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Toshiba’s New Test Can Detect 13 Cancer Types with 99% Accuracy from a Single Drop of Blood

Toshiba has introduced a groundbreaking test that can identify 13 different types of cancer with an impressive 99% accuracy using just a single drop of blood.

Toshiba Corporation (TOKYO: 6502) has unveiled an innovative cancer detection technology that leverages microRNA (referred to as microRNA) found in blood. Using a unique electrochemical microRNA detection method, the company has successfully demonstrated the ability to accurately distinguish between healthy individuals and patients with 13 different types of cancer, including pancreatic and breast cancer.

This groundbreaking technology achieves an impressive 99% accuracy rate in under two hours during research and development testing. Toshiba plans to conduct verification tests in 2020 with the aim of swiftly integrating this technology into our society.Further insights into this cutting-edge technology will be presented at the 42nd Annual Meeting of the Molecular Biology Society of Japan, in Fukuoka.

Cancer has been the leading cause of death in Japan since 1981(Note 2), and claimed approximately 370,000 victims. Today, the probability of a Japanese developing cancer at some point in their lifetime stands at 62% for men and 47% for women(Note 3). However, advances in treatment have won dramatic improvements in survival rates, as long as the cancer is detected at early stage. For example, in lung cancer, the 5-year survival rate is approximately 60% for stage II cancers, but as high 97% for stage 0(Note 4). Early detection is crucial.

MicroRNA, small non coding RNA molecules, has attracted attention as a reliable marker for cancer. Humans have roughly 2,500 types microRNA in their blood, and their activity provides the basis for analysis. Toshiba developed its microRNA-based cancer detection technology through participation in the Japan Agency for Medical Research and Development’s Project Focused on Developing Key Technology for Discovering and Manufacturing Drugs for Next-Generation Treatment and Diagnosis, a development program focused on developing the foundations of microRNA measurement technology in bodily fluids(Note 5).

In a collaborative effort, Tokyo Medical University and the National Cancer Center Japan teamed up with Toshiba to apply advanced medical knowledge regarding microRNA to test Toshiba’s microRNA detection technology. The results were nothing short of remarkable, as they were able to accurately differentiate between samples from healthy individuals and those indicating the presence of any of the 13 different cancers, achieving an impressive 99% accuracy rate. Notably, this included samples from the earliest stage of cancer growth, known as stage 0, even before it had a chance to spread.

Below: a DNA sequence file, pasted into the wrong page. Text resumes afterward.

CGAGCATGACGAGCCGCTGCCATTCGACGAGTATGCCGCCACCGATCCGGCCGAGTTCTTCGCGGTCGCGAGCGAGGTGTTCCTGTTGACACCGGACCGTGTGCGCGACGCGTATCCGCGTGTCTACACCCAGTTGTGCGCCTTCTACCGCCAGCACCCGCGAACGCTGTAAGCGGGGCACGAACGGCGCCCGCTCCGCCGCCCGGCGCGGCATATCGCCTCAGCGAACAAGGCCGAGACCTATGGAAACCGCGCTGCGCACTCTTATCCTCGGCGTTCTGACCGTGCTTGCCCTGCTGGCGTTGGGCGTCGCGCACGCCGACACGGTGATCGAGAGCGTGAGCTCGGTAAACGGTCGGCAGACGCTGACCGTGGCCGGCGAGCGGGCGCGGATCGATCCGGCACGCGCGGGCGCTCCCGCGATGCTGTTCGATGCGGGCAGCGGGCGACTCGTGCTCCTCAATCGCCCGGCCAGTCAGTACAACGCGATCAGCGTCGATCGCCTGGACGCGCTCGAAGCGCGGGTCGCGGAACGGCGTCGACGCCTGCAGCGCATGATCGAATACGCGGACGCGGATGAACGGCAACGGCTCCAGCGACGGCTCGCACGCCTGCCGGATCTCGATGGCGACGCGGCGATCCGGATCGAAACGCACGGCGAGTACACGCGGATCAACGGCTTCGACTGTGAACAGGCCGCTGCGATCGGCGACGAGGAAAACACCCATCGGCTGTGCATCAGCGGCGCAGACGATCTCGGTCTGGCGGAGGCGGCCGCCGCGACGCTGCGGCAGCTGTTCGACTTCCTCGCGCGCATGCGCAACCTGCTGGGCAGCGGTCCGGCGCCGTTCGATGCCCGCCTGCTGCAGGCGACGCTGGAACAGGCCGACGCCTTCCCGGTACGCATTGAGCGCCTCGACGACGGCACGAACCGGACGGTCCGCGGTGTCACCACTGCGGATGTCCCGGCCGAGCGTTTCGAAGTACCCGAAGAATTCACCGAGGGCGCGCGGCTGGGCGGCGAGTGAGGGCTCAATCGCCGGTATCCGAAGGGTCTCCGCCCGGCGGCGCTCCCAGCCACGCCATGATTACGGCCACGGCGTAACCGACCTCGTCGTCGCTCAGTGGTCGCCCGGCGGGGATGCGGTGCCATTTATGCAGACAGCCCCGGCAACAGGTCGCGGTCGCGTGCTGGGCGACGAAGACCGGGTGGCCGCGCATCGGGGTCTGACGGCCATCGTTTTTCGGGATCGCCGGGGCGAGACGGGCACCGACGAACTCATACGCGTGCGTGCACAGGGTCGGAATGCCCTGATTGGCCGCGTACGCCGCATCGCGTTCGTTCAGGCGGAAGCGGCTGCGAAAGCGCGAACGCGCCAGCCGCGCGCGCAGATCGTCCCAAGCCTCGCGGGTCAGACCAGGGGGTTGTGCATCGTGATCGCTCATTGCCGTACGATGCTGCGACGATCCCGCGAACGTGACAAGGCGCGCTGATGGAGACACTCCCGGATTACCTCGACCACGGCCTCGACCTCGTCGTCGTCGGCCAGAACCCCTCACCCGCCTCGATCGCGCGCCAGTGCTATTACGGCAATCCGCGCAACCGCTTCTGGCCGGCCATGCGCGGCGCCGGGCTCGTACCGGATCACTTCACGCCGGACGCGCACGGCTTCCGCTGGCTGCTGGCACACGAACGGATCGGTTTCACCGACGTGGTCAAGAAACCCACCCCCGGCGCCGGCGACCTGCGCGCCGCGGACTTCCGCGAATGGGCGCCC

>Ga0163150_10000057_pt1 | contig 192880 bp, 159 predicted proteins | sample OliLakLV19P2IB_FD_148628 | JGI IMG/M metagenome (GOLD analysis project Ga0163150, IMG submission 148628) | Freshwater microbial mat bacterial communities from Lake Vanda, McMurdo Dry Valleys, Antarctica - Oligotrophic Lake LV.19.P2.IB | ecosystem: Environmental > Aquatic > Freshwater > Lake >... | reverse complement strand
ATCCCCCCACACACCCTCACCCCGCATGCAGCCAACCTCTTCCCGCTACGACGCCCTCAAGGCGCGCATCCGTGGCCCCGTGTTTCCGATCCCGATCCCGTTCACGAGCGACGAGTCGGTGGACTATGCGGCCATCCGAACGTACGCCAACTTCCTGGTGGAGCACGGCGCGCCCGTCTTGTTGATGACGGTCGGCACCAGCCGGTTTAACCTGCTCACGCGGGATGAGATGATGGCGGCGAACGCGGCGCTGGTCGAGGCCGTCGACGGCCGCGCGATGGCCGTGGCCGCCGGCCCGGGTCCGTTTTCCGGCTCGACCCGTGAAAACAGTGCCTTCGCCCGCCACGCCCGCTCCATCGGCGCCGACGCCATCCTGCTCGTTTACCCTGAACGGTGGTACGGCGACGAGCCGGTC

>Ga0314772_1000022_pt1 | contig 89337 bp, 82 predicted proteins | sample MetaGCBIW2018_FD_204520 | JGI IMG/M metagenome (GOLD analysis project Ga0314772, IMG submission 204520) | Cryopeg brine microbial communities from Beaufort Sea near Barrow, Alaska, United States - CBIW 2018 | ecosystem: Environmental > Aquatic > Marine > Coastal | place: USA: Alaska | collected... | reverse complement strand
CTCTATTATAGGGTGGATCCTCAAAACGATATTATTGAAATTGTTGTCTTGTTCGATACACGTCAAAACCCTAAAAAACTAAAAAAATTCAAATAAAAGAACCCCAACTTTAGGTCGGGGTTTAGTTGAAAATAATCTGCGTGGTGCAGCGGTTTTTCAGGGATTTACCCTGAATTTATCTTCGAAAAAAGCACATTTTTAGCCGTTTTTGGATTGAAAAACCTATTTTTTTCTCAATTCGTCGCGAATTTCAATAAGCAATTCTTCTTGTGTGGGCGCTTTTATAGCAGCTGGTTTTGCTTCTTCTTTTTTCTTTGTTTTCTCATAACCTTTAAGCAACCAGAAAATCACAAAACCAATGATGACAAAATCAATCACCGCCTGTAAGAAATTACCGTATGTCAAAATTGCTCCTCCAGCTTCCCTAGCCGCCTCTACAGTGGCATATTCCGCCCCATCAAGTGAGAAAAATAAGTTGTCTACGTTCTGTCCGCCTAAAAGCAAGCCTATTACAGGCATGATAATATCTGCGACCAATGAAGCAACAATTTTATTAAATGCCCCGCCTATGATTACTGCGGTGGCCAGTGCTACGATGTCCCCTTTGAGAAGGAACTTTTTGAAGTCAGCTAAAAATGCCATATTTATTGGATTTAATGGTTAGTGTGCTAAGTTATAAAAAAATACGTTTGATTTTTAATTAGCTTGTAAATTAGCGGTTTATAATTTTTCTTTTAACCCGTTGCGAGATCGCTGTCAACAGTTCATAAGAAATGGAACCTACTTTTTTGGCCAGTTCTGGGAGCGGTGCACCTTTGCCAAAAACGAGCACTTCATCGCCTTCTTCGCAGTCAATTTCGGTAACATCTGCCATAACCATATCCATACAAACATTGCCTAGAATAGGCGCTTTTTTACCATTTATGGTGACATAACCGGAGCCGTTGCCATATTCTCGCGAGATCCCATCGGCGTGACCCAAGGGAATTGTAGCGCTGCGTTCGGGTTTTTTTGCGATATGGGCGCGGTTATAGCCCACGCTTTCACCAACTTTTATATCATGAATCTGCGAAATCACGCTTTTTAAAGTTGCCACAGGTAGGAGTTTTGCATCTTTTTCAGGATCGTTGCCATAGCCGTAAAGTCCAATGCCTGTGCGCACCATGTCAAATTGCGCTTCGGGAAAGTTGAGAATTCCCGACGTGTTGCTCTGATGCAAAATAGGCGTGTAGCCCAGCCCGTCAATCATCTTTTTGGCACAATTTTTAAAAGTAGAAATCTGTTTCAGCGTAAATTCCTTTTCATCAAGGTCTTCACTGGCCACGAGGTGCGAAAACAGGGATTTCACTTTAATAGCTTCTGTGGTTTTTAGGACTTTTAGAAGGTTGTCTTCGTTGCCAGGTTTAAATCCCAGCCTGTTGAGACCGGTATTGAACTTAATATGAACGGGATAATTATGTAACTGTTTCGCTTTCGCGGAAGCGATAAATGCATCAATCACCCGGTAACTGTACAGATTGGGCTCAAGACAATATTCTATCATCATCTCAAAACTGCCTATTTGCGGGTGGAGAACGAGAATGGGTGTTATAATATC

These findings hold great promise and mark a significant step towards creating a straightforward and highly accurate screening tool for the 13 types of cancer. By combining a microRNA chip with compact, specialized testing devices, the testing time can be reduced to less than two hours, allowing for same-day results.

Toshiba’s strategic initiative, the Toshiba Next Plan, unveiled in November 2018, signaled the company’s strong re-entry into the medical sector, with a primary focus on precision medicine that emphasizes the early detection of medical conditions and the provision of individualized treatment. This newly developed microRNA detection technology represents a breakthrough in achieving early cancer detection with exceptional accuracy, ultimately enabling early intervention that can enhance survival rates and improve the quality of life for patients.


(Note 1)
microRNA molecules, short nucleic acid molecules (consisting of about 20 bases) that regulate genes and proteins in the body, are known to be stable in blood. Examination of the types and quantity of microRNA in blood has recently been found to potentially enable early detection of various cancers such as lung cancer and breast cancer. This discovery has created anticipation for microRNA as a novel diagnostic marker.
(Note 2)
Cancer is the leading cause of death among Japanese people
The leading causes of death in 2018 were as follows. #1: Cancer (malignancies; tumors), 373,547 deaths (mortality rate per 100,000 population: 300.7); #2: Heart disease (not including hypertensive heart disease), 208,210 deaths (167.6 per 100,000 population); #3: Old age, 109,606 deaths (88.2); #4: Cerebrovascular disease, 108,165 deaths (87.1).
Cancer (malignancies’ tumors) is responsible for an increasing number of deaths every year, and has been the leading cause of death every year since 1981.
https://www.mhlw.go.jp/toukei/saikin/hw/jinkou/geppo/nengai18/dl/gaikyou30.pdf (Ministry of Health, Labor and Welfare)
(Note 3)
Cumulative morbidity risk based on 2014 nationwide estimations (Cancer Information Service, National Cancer Center) https://ganjoho.jp/reg_stat/statistics/stat/summary.html
(Note 4)
Haigantouroku Goudou Iinkai 5-year postoperative survival rates in lung cancer based on 2010 nationwide lung cancer registry data
Journal of Thoracic Oncology 14, 212-222 (2019)
(Note 5)
Medical Research and Development’s Project Focused on Developing Key Technology for Discovering and Manufacturing Drugs for Next-Generation Treatment and Diagnosis
A project conducted from 2014 to 2018, lead by the National Cancer Center. This project comprehensively analyzed the relations between serum microRNA and 13 different cancers with the goal of early cancer detection.
https://www.ncc.go.jp/jp/information/pr_release/2014/0613/index.html (Cancer Information Service, National Cancer Center)

Toshiba’s New Test Can Detect 13 Cancer Types with 99% Accuracy from a Single Drop of Blood

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